Request and Response messages MAY transfer an entity if not otherwise restricted by the request method or response status code. An entity consists of entity-header fields and an entity-body, although some responses will only include the entity-headers.
In this section, both sender and recipient refer to either the client or the server, depending on who sends and who receives the entity.
Entity-header fields define metainformation about the entity-body or, if no body is present, about the resource identified by the request. Some of this metainformation is OPTIONAL; some might be REQUIRED by portions of this specification.
entity-header = Allow ; Section 14.7 | Content-Encoding ; Section 14.11 | Content-Language ; Section 14.12 | Content-Length ; Section 14.13 | Content-Location ; Section 14.14 | Content-MD5 ; Section 14.15 | Content-Range ; Section 14.16 | Content-Type ; Section 14.17 | Expires ; Section 14.21 | Last-Modified ; Section 14.29 | extension-header extension-header = message-header
The extension-header mechanism allows additional entity-header fields to be defined without changing the protocol, but these fields cannot be assumed to be recognizable by the recipient. Unrecognized header fields SHOULD be ignored by the recipient and MUST be forwarded by transparent proxies.
The entity-body (if any) sent with an HTTP request or response is in a format and encoding defined by the entity-header fields.
entity-body = *OCTET
An entity-body is only present in a message when a message-body is present, as described in section 4.3. The entity-body is obtained from the message-body by decoding any Transfer-Encoding that might have been applied to ensure safe and proper transfer of the message.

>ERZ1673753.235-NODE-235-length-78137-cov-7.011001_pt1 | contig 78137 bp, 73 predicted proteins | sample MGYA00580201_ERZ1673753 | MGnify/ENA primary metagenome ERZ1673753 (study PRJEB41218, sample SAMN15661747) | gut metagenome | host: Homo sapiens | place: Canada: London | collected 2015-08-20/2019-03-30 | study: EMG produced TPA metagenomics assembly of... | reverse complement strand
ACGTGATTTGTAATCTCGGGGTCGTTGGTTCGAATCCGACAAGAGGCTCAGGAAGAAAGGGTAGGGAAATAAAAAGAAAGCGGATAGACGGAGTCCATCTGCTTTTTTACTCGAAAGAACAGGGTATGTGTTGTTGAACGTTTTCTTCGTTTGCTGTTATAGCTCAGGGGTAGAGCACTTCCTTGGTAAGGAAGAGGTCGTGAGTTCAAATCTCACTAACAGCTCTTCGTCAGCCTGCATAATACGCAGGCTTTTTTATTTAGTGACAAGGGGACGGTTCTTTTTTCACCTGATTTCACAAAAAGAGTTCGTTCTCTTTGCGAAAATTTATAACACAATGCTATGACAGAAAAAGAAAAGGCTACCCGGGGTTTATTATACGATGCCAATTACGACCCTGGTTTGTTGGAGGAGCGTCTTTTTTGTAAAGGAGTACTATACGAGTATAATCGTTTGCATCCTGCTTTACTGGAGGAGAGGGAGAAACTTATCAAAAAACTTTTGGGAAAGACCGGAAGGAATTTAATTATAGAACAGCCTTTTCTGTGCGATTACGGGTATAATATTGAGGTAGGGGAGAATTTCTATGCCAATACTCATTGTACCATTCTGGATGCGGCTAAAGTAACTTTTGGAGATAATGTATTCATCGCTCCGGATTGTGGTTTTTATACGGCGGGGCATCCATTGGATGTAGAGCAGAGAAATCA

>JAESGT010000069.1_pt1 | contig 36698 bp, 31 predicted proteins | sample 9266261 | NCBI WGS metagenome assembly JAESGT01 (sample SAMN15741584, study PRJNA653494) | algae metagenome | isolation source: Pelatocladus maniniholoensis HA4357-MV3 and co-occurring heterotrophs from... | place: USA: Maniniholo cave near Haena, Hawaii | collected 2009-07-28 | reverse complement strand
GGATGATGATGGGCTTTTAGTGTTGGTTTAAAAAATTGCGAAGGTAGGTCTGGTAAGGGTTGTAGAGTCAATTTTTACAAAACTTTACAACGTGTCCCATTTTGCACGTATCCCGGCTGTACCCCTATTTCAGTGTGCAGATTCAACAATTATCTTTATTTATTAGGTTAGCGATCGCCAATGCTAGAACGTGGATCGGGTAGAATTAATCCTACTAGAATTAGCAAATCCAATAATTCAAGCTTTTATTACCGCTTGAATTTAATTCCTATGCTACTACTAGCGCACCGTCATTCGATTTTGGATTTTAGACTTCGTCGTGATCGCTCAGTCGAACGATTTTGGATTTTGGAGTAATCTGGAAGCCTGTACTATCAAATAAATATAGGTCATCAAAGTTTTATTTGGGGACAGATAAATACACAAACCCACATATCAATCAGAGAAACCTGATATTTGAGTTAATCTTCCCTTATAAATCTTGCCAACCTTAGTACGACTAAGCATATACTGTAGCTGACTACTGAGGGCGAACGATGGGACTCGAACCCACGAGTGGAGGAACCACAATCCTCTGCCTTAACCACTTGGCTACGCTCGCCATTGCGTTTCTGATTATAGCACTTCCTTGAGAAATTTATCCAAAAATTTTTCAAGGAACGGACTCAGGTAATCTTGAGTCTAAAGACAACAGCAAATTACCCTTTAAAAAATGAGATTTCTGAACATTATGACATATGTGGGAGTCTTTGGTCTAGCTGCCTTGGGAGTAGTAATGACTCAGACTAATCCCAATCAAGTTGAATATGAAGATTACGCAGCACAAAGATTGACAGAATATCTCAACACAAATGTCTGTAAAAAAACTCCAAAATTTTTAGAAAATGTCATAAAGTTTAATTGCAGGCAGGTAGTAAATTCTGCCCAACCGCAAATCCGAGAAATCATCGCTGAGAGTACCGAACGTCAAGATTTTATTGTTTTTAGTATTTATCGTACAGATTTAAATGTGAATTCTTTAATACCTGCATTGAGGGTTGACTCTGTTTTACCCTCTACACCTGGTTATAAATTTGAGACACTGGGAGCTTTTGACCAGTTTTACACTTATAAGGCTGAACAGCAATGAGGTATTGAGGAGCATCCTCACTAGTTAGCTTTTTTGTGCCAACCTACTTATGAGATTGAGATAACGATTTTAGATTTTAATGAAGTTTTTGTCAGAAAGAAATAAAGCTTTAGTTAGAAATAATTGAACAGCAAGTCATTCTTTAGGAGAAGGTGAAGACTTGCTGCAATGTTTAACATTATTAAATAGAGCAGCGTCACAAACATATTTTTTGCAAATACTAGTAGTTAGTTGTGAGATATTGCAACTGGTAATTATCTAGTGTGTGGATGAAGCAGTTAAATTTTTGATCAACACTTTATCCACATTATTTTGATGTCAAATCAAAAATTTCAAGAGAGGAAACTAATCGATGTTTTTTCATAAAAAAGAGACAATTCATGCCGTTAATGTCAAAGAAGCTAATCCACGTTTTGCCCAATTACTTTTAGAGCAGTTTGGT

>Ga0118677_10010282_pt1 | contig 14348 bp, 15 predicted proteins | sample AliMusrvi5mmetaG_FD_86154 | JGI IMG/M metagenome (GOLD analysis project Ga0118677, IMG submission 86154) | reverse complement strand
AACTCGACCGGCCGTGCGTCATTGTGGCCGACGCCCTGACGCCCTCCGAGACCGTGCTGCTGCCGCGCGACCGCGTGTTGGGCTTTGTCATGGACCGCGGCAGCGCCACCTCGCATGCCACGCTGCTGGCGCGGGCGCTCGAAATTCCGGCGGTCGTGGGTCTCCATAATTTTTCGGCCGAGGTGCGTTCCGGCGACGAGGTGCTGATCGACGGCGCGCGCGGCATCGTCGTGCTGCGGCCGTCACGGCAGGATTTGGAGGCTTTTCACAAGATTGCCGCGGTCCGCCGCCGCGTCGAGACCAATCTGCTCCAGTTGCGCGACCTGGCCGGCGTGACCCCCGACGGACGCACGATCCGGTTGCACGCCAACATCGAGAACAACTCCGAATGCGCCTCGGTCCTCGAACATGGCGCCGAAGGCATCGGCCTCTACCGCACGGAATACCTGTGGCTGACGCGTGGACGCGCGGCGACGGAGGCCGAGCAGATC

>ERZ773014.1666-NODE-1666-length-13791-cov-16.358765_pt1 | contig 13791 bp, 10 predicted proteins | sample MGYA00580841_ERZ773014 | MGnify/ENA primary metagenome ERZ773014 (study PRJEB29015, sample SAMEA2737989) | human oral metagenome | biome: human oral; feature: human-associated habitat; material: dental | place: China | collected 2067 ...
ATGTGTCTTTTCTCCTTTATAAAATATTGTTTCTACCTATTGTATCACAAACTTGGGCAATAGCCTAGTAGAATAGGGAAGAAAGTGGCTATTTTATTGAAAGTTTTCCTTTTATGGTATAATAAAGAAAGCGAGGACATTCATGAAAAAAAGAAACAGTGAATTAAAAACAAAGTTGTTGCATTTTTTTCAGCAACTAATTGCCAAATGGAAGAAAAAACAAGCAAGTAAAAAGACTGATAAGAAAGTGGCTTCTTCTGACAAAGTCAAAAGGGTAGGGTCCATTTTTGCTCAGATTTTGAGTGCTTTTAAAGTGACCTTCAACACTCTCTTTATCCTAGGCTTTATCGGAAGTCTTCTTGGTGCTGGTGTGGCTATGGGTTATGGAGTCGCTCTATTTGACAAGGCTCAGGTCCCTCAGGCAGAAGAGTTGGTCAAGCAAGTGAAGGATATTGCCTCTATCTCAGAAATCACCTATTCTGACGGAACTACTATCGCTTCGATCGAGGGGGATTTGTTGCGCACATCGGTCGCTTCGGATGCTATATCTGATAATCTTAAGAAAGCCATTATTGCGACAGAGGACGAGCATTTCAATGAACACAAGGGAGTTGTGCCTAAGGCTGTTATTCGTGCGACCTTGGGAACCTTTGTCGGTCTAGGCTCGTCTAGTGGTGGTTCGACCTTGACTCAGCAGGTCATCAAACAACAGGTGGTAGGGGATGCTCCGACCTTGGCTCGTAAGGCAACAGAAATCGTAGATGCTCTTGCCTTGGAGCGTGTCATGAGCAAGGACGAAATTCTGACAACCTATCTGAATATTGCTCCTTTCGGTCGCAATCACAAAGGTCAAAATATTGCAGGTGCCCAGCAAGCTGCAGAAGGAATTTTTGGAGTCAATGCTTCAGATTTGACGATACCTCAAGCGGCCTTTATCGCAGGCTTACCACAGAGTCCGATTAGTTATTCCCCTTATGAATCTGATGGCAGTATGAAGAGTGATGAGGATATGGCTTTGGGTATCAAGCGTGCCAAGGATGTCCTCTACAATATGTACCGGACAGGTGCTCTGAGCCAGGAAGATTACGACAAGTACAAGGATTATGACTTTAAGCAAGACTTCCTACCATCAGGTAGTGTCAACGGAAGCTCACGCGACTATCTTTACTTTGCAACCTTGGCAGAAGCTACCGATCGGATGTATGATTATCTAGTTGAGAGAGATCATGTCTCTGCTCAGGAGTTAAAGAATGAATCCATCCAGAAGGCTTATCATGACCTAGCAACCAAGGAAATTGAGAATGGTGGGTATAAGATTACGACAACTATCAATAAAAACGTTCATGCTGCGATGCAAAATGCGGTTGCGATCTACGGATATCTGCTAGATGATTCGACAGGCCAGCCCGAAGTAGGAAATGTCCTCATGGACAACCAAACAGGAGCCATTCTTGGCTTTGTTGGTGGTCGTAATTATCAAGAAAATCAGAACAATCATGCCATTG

When an entity-body is included with a message, the data type of that body is determined via the header fields Content-Type and Content- Encoding. These define a two-layer, ordered encoding model:
entity-body := Content-Encoding( Content-Type( data ) )
Content-Type specifies the media type of the underlying data. Content-Encoding may be used to indicate any additional content codings applied to the data, usually for the purpose of data compression, that are a property of the requested resource. There is no default encoding.
Any HTTP/1.1 message containing an entity-body SHOULD include a Content-Type header field defining the media type of that body. If and only if the media type is not given by a Content-Type field, the recipient MAY attempt to guess the media type via inspection of its content and/or the name extension(s) of the URI used to identify the resource. If the media type remains unknown, the recipient SHOULD treat it as type "application/octet-stream".
The entity-length of a message is the length of the message-body before any transfer-codings have been applied. Section 4.4 defines how the transfer-length of a message-body is determined.
Top of RFC 2616
Formatted by Gray Watson